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  6. Caswell Franklyn

    David

    When the appointment was first proposed, it was above the political prattle: both sides agreed and set conditions for the appointment. It was only after the deal was struck that the Opposition Leader in hindsight realized the opportunity for political, mischief and pretended to signal his disapproval. I am wondering what would have been the case if David Thompson has come out and told the truth rather than try to score cheap political points. My guess is that the critics, probably with the exception of David (BU) would have been long silenced.

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  7. @Caswell

    Understand your position but because both sides agreed to the appointment as you say does not negate the point that there was political prattle in wider Barbados. Contrary to popular believe some of us have a view.

    @checkit

    The easy answer to your question about the CJ is yes. We should be measured by performance and for the CJ one key deliverable must be ensuring the Court equitably dispenses justice. For the last decade for sure justice has been intolerably delayed. The time for back slapping is over.

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  8. @ David

    Check-it and Caswell are raising precisely the same order of questions I raised above – and which neither you nor anyone else has addressed. Why? I’m speaking of the issue of judicial quality.How can exepdition by the only criterion? I can make ten decisions this morning but they may all be wrong – and then you would say I was incompetent and make ‘competence’ the sole criterion. But on this subject, what of DS’s work on the question of retrenchment of delay? Are you trying to say he did nothing?

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  9. Of course, you’re right that the beef that most people have is about the appointment itself Both Caswell and I have addressed that in our different ways – and it’s probably not worth trying to argue it since it’s all rooted in political perceptions of the fundamentalist sort. What if there had been a delay of a year? The same beefs would have surfaced. I am yet top hear that there was a constitutional convention that the appointment could not be made. So: we are dealing with something which simply had not been done before HERE – and yes we are very resistant to change.. In fact, as I’ve tried to show there were plenty of precedents for it elsewhere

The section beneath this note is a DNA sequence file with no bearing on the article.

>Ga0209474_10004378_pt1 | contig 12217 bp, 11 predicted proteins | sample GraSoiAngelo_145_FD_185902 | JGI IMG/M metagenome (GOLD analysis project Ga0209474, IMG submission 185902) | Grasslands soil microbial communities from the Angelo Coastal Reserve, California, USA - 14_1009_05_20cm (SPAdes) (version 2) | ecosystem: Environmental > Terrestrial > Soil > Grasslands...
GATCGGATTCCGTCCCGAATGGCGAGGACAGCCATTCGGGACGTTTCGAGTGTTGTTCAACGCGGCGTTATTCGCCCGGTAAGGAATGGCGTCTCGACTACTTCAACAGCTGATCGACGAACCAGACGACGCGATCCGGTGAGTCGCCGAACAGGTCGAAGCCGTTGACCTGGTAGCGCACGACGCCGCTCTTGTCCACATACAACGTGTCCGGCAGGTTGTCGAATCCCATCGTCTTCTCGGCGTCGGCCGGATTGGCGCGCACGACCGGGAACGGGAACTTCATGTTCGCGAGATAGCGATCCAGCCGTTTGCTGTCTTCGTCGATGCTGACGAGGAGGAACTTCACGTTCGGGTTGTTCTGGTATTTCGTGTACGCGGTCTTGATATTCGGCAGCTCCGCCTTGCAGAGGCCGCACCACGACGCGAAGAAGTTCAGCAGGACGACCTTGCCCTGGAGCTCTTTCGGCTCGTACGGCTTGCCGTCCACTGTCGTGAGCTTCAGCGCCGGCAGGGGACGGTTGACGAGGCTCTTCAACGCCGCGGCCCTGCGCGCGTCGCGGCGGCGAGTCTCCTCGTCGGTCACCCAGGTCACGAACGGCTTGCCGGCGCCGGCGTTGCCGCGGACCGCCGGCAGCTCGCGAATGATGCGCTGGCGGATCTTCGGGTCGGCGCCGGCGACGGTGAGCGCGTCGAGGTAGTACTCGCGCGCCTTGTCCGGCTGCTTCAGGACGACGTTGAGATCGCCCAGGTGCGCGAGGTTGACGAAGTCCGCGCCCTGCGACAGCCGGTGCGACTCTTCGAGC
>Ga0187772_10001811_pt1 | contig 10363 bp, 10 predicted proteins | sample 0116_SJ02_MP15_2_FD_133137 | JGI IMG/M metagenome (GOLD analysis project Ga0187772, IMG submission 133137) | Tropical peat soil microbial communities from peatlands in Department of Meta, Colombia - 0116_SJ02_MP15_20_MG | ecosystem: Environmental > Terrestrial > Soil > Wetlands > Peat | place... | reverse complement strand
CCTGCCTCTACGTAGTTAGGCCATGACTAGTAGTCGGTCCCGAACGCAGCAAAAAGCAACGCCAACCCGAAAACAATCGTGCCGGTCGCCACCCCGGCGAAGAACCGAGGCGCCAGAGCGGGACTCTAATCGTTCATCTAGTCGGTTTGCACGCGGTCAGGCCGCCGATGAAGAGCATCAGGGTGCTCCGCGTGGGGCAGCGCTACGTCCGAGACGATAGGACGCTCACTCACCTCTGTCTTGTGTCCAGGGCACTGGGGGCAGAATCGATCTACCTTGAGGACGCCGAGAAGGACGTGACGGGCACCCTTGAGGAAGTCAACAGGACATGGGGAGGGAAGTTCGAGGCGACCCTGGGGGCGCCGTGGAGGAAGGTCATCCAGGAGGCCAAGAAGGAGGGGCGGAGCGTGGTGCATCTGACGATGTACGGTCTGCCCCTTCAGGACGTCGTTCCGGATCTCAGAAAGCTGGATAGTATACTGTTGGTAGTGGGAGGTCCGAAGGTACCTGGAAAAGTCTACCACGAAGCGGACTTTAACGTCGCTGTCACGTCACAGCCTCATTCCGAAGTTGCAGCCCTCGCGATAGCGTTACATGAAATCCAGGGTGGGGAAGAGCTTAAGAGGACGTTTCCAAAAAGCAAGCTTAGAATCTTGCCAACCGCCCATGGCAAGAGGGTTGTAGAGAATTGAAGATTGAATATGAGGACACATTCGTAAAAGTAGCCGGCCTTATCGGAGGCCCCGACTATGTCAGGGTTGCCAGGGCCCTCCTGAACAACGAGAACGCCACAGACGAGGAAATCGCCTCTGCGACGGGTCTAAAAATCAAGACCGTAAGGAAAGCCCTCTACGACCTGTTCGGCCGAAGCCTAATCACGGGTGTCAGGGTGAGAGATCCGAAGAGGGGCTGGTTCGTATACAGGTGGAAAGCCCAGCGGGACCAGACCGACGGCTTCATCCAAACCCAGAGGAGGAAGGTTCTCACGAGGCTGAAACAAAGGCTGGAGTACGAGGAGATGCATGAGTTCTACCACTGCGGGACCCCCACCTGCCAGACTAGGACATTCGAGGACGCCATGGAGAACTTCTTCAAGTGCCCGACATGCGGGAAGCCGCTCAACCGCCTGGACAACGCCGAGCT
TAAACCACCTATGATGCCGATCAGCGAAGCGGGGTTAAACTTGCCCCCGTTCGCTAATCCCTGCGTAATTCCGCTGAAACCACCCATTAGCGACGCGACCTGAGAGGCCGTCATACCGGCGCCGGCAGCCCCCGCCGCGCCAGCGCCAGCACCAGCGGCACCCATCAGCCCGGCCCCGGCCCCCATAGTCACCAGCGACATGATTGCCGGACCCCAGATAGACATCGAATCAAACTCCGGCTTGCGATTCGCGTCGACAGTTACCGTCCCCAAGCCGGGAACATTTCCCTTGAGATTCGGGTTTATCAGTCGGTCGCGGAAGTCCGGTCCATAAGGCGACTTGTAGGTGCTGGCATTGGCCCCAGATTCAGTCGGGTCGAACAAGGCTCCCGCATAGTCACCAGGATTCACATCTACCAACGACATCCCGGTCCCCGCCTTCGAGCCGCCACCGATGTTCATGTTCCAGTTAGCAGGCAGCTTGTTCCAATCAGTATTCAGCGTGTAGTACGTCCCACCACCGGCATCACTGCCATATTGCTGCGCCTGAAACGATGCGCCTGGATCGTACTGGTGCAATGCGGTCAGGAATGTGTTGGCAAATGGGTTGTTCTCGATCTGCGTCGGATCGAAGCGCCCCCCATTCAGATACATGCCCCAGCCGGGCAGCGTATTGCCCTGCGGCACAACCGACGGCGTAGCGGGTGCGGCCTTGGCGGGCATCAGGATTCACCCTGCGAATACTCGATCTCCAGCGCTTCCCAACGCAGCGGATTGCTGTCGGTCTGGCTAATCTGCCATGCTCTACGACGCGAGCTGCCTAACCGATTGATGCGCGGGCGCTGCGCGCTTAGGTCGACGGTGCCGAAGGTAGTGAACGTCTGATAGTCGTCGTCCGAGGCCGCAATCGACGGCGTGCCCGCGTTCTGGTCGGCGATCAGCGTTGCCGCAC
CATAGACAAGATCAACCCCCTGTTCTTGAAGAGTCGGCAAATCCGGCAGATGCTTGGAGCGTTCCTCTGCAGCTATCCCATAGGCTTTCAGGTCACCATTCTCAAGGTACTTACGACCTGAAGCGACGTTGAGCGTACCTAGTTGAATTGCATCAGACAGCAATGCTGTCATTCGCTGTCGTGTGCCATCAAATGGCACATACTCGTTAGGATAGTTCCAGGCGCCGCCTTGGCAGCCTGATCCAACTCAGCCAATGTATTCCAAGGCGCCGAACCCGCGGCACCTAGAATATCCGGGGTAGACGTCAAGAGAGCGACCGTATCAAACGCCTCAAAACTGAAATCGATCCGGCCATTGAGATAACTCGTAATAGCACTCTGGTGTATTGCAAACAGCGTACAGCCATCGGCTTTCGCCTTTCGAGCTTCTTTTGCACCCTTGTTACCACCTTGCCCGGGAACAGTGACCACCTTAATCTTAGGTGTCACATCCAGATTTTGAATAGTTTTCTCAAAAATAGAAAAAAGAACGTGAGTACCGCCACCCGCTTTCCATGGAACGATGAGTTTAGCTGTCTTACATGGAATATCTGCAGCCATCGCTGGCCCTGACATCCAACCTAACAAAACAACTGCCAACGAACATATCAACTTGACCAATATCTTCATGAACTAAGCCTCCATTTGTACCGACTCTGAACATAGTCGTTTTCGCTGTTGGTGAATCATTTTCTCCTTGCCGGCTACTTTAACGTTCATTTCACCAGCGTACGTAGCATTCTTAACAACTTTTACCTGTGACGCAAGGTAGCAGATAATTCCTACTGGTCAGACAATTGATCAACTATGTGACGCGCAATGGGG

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  10. David -wordpress problems….so far as I can see, the appointment was made on the basis of judicial quality and THAT for me is the most important criterion. But yes, different people have different qualities and so bring something new to the job. The present CJ has brought ‘people person-ism’ – well, so far …and the rest has been talk. That is not meant as a criticism.

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  11. WORDPRESS _ HELP

    David – what precisely do you mean by ‘performance’? Making 10 decisions a day? Seeing 10 disgruntled people in an afternoon? Employing time and management consultants? Going to Trinidad and borrowing ideas? Raising friends to the inner Bar? Getting to work early and leaving late? Carefully crafting judgments? Joining Rotary? Listening? Reforming the substantive law? Taking a torch to Registry?…and so on…

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  12. @robert

    Don’t shift the conversation. Former CJ is under the microscope. Current CJ performance critique will come.

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  13. If it means anything, on the two occasions that I heard the current CJ speak in public he did give credit to Simmonds for initiating much of what he is about to complete. Among them if memory serves is alternative punishments and one case one judge.

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  14. Wah happen to George Hutson eye? I am no fan of these people but an eye is a serious matter even for the unsighted

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  15. Prodigal Son

    @Caswell,
    “When the appointment was first proposed, it was above the political prattle: both sides agreed and set conditions for the appointment. It was only after the deal was struck that the Opposition Leader in hindsight realized the opportunity for political, mischief and pretended to signal his disapproval. I am wondering what would have been the case if David Thompson has come out and told the truth rather than try to score cheap political points. My guess is that the critics, probably with the exception of David (BU) would have been long silenced”………………………………………

    Because Caswell, the dead king played nasty politics all his political life.

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  16. @ David

    Sorry you’re being perverse. I was not shifting the conversation. I said different people bring different things….and was explicitly not being critical….the point being that we often expect too much from any one person though they all have some merit. Different people are good at different things. As someone said above, we expect them to be gods and so expect too much. As with the rest of us, they are no doubt trying to do their incompetent best. But if you want me to be picky and DIRECT, please address the questions that both Caswell and I have raised about quality.